Auburn political science lecturer comments on recent political shake-up in Russia

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In light of the recent political shake-up in Russia, Auburn University’s Matt Clary, a lecturer in the Department of Political Science, College of Liberal Arts, comments below about what this all means for the future of that country and ongoing relations between the U.S. and Russia. Clary teaches undergraduate and graduate courses in international relations and comparative politics, specializing in courses on national and international security and foreign policy.

What are the implications of the political shake-up that’s occurring in Russia?

The main implication of the recent mass resignation of the Russian government, including the sitting Prime Minister and cabinet officials, will be the further consolidation of President Putin’s power and influence within the Russian government. At the current moment, President Putin’s presidential term in office ends in 2024 and per the Russian Constitution, cannot be extended. This, however, does not mean that Putin cannot maintain his position of power and authority through other positions. In the 2000s, when then President Putin approached his term limit, he switched positions with Prime Minister, Dmitry Medvedev, and became the Prime Minister himself, a completely legal means of remaining in power. From this position, Putin was able to still control the Russian government and after a four-year term, Putin was legally able to run for the office of president once again. This scenario is likely similar in that Putin wants to find a way to remain in a position of authority without violating Russian law and without drawing the ire of the Russian people that are still influential in terms of Russian electoral politics.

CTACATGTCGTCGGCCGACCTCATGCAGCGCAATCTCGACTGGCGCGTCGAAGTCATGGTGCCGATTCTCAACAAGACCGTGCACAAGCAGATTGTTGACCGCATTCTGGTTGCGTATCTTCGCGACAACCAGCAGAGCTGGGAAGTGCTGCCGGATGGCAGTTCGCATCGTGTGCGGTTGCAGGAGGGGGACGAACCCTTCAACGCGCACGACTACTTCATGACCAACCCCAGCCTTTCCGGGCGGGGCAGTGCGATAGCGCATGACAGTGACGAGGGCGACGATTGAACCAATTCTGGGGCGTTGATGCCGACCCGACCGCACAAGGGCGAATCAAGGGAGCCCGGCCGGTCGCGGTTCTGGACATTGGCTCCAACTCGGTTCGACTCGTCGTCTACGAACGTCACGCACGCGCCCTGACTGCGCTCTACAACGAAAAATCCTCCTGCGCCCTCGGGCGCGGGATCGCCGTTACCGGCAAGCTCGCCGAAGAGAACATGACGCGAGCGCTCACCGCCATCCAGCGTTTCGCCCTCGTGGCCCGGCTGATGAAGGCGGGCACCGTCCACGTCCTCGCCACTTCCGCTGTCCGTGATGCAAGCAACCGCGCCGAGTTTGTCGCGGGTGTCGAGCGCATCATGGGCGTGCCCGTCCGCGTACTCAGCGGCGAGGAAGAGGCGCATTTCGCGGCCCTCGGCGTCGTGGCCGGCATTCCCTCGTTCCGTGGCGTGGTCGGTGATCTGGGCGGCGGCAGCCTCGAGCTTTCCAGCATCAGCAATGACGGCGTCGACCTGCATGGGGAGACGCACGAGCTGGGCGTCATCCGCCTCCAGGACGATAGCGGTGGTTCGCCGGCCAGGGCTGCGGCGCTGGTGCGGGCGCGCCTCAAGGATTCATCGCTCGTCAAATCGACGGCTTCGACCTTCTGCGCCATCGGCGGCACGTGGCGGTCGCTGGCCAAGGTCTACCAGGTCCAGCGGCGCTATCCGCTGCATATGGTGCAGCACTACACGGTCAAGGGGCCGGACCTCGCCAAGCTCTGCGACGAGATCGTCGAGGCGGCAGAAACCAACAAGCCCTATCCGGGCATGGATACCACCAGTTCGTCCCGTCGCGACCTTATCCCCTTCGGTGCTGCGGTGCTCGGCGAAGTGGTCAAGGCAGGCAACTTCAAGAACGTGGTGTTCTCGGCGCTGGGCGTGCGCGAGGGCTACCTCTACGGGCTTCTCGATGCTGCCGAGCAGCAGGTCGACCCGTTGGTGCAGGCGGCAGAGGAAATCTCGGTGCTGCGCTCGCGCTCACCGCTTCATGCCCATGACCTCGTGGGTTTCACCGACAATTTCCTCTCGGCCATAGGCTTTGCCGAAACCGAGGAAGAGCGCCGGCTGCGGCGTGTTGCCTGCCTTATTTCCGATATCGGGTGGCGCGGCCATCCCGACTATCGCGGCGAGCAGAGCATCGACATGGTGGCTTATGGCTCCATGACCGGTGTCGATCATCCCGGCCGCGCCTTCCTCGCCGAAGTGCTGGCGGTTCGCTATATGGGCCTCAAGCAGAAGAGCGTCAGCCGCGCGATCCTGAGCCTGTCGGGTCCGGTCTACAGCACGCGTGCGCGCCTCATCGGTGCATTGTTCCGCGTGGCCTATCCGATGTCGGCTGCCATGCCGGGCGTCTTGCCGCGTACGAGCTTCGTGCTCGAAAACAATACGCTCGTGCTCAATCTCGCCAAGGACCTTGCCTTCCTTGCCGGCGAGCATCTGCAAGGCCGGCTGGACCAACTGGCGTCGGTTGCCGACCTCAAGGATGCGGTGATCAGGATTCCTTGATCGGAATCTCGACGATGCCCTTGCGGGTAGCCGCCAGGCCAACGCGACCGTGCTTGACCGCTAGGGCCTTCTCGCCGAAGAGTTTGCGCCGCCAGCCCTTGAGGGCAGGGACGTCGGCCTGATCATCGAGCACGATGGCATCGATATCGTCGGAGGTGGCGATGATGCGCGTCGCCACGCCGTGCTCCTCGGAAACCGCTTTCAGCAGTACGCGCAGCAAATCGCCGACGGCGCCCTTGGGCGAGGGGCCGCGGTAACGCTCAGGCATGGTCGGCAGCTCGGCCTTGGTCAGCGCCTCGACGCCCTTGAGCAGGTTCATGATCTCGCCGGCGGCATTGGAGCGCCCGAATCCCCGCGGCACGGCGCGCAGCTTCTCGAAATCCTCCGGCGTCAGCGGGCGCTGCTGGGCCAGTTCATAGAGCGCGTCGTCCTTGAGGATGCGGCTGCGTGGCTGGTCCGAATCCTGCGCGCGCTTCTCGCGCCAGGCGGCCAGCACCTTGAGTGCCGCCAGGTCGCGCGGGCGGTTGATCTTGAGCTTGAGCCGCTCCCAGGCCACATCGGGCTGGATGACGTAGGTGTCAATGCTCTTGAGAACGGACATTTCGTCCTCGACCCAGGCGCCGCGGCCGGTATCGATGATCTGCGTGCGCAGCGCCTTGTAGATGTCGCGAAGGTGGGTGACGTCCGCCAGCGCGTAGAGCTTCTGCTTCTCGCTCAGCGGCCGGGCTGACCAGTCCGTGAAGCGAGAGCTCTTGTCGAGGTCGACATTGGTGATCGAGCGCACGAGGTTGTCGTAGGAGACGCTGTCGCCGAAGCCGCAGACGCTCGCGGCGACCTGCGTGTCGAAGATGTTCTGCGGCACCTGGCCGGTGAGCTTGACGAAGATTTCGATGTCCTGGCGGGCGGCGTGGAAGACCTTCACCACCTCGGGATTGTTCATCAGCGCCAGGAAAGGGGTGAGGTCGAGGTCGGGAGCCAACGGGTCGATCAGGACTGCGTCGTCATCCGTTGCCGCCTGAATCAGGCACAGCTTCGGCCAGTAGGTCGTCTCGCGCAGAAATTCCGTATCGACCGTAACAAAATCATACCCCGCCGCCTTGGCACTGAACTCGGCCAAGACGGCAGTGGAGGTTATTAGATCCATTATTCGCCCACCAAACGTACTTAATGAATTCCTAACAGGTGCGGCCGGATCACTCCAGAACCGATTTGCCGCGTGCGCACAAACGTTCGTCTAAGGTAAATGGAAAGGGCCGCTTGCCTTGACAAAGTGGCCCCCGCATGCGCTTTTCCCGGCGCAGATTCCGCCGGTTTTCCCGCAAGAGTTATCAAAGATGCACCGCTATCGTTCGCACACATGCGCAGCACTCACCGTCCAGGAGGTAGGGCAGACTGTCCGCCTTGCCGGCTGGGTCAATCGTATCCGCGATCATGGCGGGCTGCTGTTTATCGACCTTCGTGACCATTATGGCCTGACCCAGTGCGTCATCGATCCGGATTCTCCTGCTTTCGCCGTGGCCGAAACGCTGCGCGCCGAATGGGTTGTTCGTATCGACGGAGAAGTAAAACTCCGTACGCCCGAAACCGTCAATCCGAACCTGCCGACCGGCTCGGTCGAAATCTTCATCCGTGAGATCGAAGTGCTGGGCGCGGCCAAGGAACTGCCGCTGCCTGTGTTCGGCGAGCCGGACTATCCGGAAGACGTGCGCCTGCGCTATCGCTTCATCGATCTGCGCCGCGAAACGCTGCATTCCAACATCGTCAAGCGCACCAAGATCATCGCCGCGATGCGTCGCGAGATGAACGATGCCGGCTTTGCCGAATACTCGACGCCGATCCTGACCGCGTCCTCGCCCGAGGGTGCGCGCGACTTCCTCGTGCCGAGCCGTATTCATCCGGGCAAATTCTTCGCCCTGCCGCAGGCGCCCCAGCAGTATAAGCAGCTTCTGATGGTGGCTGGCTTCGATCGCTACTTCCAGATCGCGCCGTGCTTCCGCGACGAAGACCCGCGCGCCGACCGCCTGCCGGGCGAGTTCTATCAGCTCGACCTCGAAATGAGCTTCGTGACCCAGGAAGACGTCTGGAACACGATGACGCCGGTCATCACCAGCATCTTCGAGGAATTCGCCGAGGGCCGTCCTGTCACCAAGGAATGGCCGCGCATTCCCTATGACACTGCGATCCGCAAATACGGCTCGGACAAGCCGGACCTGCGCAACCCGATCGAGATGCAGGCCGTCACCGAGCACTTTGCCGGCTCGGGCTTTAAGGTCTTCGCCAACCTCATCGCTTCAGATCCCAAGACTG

Many point to this move as a power play by Vladimir Putin. What motives do you see behind this dramatic step?
The primary motive for Putin is that he wants to make sure that his legacy of rebuilding Russia’s power and prestige from the early Post-Soviet era is solidified. He seems to believe that he is the only person capable of getting Russia back to a position of global power and prestige and that anyone else would likely damage this legacy and fail in the ways that Boris Yeltsin, Putin’s predecessor as president, had in the 1990s when Russia was undergoing significant political and economic reforms that produced a great deal of instability and chaos internally. Thus, Putin is likely arranging things through legal, but very strategic channels, to place himself in a long-term position of authority, such as switching positions again with the recently appointed and confirmed Prime Minster, Mikhail Mishustin, who took over for the unpopular Medvedev after his abrupt resignation and is seen as no more than a placeholder by most analysts. Alternatively, Putin could move to other positions of power such as being made the head of the powerful State Council or of the State Duma, the Russian equivalent of the House of Representatives. Regardless of the exact path that Putin takes, it is clear that he plans to remain in control of Russian politics, particularly Russian foreign policy and military relations, and that he will do so from whichever formal or informal leadership role he ends up taking in 2024.